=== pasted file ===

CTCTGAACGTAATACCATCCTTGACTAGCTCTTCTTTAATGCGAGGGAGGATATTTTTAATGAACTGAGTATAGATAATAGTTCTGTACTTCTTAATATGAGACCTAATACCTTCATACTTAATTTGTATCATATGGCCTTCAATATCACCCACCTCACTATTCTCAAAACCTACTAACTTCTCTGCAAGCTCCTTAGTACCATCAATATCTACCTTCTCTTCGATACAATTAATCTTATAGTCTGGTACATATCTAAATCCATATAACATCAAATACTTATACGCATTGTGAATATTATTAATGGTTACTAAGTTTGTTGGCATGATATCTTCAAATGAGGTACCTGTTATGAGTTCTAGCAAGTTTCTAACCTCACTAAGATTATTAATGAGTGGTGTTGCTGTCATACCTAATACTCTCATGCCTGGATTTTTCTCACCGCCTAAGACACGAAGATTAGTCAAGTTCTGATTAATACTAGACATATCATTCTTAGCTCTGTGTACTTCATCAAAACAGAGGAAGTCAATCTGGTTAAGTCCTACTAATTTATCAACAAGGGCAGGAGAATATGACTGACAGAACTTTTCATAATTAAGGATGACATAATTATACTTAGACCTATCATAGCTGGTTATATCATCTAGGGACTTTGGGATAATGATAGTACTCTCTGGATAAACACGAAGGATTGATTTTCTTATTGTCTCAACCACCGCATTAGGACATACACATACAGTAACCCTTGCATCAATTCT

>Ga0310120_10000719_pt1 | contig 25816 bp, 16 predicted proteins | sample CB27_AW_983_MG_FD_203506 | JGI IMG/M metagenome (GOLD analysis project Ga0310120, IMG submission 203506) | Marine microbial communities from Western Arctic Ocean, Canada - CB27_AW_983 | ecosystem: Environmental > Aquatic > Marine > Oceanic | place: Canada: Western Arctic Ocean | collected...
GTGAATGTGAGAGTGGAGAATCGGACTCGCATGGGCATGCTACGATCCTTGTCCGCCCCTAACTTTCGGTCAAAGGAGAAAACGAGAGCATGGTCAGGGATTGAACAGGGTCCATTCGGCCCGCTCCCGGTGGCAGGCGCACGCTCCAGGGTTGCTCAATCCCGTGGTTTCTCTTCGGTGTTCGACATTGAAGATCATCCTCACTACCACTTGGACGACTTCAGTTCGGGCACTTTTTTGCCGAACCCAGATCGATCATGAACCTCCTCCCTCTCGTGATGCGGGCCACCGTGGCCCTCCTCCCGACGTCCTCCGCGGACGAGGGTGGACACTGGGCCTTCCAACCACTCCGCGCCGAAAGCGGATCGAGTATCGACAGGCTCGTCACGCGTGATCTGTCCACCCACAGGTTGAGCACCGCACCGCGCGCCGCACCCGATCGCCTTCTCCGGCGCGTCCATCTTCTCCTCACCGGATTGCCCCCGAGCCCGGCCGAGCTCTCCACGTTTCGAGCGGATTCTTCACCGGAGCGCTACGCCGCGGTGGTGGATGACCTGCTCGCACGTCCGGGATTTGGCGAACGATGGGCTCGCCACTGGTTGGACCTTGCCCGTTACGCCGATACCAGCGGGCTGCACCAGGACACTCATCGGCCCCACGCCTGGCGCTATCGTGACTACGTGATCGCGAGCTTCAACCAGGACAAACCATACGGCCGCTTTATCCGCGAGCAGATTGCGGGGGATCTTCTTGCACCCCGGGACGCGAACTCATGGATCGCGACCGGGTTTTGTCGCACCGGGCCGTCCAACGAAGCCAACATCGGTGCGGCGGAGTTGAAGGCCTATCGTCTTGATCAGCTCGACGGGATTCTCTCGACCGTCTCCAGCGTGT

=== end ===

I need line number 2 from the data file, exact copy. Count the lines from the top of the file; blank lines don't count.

>Ga0310120_10000719_pt1 | contig 25816 bp, 16 predicted proteins | sample CB27_AW_983_MG_FD_203506 | JGI IMG/M metagenome (GOLD analysis project Ga0310120, IMG submission 203506) | Marine microbial communities from Western Arctic Ocean, Canada - CB27_AW_983 | ecosystem: Environmental > Aquatic > Marine > Oceanic | place: Canada: Western Arctic Ocean | collected...